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YOGA FOR HEALTHY PREGNANCY – PRE-NATAL YOGA

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The aim of practicing yoga is to bring the newborn into the world with minimum pain and hassle.

Benefits of pre-natal yoga:

1. Yoga stabilizes emotions.

2. It facilitates blood circulation for both mother and the baby.

3. Yoga helps relax muscles and joints and makes them supple, strong and flexible.

4. It improves sleep, reduces stress and anxiety.

5. It leads to a marked increase in muscle strength and flexibility and so, helps in birthing.

6. Regular yoga decreases the risk of pre-term labor.

7. In the postnatal period, yoga strengthens the pelvic floor just like Kegel’s exercises. This prevents prolapse of pelvic organs, especially that of the uterus.

Before you begin prenatal yoga classes

• Consult your doctor before you embark on any exercise regimen.

• Make sure you go to a qualified yoga instructor who has experience in teaching pregnant women.

• At Risk Women especially those with a past history of miscarriage, issues of uterus, cervix should be extra careful

• Set aside a fixed time. Wear loose and comfortable clothing. Be relaxed. Avoid over-stretching at all costs.

• Use a chair if you want.

• Avoid long duration of activity. Hold each pose only for about 10 to 40 seconds, based on your comfort level. Do yoga twice a week for 5 to 20 minutes.

• Be in sync with your body. Don’t do any asana or breathing exercise vigorously. Don’t let your attention wander, lest you hurt yourself. Yoga is meditative, so being focused helps.

• Don’t lie on your abdomen.

• Consult your doctor immediately in case of any doubt. Stop immediately if there is any discomfort.

• After the first three months, don’t lie on your back as doing so impedes the blood flow to the uterus and can affect your pregnancy adversely.

Trikonasana or the triangle pose

Stand straight with your feet apart. Raise your arms and then bring them parallel to the floor, keeping your palms down. Now exhale and bend from your hip (not waist). Rest your right hand, without distorting your body, on your shin or ankle or on the floor while you stretch your other arm up in a line with your shoulder. Hold this pose for around a minute or less and then inhale as you come up. Reverse and repeat.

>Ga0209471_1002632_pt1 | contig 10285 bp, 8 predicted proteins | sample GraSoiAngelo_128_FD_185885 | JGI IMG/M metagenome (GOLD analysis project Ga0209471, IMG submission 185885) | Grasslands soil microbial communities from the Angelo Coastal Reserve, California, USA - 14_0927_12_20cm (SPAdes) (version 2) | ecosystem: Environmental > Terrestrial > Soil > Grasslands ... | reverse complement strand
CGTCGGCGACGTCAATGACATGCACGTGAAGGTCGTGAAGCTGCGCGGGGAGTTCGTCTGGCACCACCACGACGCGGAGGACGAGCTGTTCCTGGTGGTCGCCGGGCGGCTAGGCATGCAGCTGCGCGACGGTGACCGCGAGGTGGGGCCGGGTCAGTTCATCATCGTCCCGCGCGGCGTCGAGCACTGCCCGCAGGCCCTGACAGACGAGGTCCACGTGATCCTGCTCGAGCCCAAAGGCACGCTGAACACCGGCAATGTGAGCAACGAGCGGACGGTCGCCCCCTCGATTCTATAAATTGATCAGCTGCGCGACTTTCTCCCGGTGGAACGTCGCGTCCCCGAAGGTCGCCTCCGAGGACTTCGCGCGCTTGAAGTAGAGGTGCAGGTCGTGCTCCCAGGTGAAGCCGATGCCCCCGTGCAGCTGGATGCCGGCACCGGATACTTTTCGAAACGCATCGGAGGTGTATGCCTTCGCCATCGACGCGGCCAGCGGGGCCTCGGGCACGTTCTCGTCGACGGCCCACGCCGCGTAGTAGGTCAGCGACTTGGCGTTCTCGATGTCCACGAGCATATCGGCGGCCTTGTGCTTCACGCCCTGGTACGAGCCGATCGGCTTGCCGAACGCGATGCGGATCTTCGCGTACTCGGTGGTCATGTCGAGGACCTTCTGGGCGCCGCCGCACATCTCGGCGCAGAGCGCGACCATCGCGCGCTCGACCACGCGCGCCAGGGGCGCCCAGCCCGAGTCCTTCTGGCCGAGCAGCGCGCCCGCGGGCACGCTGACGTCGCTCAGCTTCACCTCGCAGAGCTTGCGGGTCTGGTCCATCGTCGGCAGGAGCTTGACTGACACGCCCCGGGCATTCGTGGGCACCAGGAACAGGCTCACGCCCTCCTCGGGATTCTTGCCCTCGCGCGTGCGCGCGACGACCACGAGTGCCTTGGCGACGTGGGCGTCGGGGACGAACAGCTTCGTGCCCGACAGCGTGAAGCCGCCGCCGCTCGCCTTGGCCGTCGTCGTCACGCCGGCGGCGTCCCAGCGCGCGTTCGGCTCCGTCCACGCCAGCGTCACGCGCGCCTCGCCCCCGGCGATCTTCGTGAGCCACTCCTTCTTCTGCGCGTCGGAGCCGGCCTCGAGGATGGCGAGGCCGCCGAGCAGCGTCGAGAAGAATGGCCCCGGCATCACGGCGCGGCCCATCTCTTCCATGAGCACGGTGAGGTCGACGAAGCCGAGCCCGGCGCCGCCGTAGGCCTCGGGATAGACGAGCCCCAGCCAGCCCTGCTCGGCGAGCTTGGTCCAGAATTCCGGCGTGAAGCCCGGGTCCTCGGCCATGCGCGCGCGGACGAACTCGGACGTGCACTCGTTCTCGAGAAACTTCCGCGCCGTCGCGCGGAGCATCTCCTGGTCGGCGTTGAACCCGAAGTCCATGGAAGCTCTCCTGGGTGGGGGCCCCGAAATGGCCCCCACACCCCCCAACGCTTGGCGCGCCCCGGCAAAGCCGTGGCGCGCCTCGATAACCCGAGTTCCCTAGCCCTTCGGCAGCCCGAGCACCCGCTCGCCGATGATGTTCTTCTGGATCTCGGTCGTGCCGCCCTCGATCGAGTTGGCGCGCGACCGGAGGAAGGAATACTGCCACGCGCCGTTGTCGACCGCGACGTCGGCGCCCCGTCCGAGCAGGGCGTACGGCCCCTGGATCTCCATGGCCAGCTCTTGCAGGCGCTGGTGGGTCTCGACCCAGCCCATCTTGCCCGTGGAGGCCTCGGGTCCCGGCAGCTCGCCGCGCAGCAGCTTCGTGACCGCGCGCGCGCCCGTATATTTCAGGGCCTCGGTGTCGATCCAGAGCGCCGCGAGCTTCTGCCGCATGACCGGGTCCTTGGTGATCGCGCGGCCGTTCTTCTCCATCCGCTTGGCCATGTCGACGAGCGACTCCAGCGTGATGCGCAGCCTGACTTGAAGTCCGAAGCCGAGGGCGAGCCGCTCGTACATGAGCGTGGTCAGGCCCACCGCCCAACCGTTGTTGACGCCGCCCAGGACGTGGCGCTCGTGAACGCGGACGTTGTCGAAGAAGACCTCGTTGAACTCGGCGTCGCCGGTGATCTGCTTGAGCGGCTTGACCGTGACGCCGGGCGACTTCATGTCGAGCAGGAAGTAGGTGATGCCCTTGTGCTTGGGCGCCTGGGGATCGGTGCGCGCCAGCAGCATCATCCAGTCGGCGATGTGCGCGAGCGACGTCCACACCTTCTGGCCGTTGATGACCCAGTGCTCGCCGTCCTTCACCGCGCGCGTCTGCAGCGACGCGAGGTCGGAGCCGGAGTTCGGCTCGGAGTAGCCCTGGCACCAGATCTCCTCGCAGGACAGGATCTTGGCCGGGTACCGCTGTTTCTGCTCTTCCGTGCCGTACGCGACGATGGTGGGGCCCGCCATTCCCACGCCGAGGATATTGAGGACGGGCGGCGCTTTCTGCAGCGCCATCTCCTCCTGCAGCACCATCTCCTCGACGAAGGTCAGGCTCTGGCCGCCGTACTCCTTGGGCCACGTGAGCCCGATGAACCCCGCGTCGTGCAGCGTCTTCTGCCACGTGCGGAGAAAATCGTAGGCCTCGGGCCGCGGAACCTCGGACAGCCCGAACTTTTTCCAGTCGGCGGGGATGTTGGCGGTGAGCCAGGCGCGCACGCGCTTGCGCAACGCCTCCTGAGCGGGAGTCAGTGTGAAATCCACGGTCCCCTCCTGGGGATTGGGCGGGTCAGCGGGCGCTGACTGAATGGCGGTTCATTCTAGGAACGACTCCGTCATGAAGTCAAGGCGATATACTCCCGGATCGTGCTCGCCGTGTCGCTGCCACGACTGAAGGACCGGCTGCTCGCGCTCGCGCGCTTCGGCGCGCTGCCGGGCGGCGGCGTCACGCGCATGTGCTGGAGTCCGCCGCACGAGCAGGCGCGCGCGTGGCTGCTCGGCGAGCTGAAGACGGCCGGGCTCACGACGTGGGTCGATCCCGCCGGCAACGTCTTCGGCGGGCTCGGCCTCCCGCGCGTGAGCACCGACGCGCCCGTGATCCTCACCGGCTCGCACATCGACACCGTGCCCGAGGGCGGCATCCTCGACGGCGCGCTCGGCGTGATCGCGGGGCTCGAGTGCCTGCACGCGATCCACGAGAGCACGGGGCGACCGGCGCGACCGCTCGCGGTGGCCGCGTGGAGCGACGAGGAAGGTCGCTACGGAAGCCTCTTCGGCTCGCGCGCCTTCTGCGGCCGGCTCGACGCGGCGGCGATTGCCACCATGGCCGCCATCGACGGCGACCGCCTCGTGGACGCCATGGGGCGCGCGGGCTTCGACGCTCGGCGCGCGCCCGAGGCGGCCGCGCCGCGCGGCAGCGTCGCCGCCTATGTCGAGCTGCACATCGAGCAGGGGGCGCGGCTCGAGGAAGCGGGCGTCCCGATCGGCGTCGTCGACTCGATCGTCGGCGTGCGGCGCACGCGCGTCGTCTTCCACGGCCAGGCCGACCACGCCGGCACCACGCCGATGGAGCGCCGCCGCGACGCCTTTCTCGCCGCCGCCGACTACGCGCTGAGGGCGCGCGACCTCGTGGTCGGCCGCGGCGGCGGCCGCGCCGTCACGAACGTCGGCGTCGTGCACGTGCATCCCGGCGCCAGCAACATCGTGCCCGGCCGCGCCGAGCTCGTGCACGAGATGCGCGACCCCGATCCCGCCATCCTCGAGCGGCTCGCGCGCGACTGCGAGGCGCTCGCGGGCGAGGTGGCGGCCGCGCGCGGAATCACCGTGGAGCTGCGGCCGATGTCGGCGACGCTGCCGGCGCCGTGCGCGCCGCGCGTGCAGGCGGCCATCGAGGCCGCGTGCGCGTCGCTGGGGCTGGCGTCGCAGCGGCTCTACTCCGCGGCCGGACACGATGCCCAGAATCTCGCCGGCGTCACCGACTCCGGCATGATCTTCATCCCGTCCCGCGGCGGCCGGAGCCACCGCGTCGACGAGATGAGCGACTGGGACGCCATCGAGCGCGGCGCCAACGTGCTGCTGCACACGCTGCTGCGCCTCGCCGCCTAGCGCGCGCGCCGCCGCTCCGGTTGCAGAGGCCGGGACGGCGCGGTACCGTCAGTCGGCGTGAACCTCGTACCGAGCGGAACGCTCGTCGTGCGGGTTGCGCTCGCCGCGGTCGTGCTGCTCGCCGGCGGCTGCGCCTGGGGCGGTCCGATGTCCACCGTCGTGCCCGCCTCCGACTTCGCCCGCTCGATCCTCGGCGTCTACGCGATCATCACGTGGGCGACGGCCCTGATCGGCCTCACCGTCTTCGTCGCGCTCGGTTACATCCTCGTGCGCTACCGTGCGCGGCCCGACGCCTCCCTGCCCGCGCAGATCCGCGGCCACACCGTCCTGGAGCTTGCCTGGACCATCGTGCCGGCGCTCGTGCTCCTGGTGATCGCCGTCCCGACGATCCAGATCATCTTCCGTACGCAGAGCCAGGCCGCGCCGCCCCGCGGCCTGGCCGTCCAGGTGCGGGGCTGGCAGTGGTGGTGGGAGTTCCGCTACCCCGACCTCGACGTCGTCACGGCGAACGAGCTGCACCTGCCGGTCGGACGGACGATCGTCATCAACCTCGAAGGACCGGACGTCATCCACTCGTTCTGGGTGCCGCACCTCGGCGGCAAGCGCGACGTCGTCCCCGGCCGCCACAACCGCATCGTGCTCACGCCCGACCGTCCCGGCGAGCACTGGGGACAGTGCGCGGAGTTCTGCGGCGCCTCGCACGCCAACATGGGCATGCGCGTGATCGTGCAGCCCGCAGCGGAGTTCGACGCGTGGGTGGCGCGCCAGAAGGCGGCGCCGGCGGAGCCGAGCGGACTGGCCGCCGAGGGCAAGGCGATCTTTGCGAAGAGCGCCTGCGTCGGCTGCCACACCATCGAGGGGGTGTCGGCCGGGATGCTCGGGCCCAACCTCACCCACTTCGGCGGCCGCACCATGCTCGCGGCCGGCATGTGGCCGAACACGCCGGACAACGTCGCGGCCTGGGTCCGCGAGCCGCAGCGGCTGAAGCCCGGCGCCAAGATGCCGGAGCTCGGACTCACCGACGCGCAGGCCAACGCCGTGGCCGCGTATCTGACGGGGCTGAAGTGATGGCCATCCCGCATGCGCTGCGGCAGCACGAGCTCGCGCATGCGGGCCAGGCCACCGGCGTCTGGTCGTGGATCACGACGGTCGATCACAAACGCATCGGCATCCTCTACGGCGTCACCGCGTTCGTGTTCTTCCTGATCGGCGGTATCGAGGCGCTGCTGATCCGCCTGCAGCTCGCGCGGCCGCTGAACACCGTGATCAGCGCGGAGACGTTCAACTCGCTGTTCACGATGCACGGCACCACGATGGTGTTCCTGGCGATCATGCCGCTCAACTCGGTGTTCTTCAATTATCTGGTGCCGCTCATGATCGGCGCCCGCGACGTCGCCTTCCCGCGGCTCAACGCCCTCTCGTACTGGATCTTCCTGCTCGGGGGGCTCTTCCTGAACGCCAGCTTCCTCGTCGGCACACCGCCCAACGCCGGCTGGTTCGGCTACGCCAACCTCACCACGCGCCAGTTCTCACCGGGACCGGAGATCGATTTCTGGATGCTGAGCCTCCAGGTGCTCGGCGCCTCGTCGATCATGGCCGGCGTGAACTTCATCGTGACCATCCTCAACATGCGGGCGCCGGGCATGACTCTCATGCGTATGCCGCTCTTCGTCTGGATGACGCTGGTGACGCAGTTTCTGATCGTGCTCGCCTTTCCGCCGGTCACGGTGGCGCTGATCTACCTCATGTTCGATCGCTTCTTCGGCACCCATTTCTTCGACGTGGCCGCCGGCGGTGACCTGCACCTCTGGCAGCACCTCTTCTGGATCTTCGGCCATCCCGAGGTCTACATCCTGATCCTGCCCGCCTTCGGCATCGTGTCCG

Benefits: This works the legs and also stretches the side body. Your shoulders open up and your hips are energized too.

Baddha Konasana or Butterfly pose Sit with your legs stretched in front of you. Then bend your knees, bring your feet in and make the soles of your feet touch. Clasp both feet with your hands and while you keep your back straight. Move your knees up and down — try touching the ground too — without moving your joined feet. It should resemble the movement of butterfly wings. Benefits: Stretches the inner things and hips and increases mobility of the hip joints.

Sitting Side Stretch Sit with your legs stretched in front of you. As you exhale, slowly spread out your legs. Then, fold your right leg and bring your heel towards your crotch. Let your left leg remain straight, with the toes pointing to the ceiling. Stretch your right hand towards the ceiling and bend sideways. Your left elbow should be near your left knee, palms facing upwards. Benefits: This asana opens up your side waist, pelvis and also stretches the hips.

Warrior Pose or Veerabhadrasana Keep a distance of two to three feet between your legs as you stand straight. Turn your left foot by 90 degrees and align the heels of both feet. Lift both your arms together and bring them parallel to the floor. Now exhale as you bend your right knee and look to your right. Your ankle and knee must be in a straight line. Stretch your arms, push down your pelvis gently. Keep breathing as you go lower. Inhale when you come up and exhale as you bring your hands to your sides. Reverse and repeat. This asana should be practiced with support — stand close to the wall. Benefits: Ladies in their second and third trimester will find this asana beneficial. This strengthens your limbs, improves balance, increases stamina and releases stress. Your lower back will also benefit.

Recommended Pranayam:

1. Anulom vilom

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Author: txnaturalpediatrics

By training, I am a American Board Certified Pediatrician. But in my younger years I grew up with natural alternatives. As a mom I have tried to incorporate both for my kids and it has worked wonders. And finally, as I am studying natural & alternative medicines, I realize the beauty and wisdom of living closer to earth. Hence in my practice I integrate both...for acute ailments I follow American Academy of Pediatrics recommendation but for simple and/or chronic conditions I prefer natural alternatives. In western training we were raised to think that "health is the absence of symptoms and problems". But eastern sensibilities has educated me that "Health is state that allows one to use the full capabilities of their body, mind and intellect. Therefore, healthy living is a balanced state of well being: physically, mentally, socially and spiritually." This implies that healing is not a "one-pill-fits-all", but a personalized experience.

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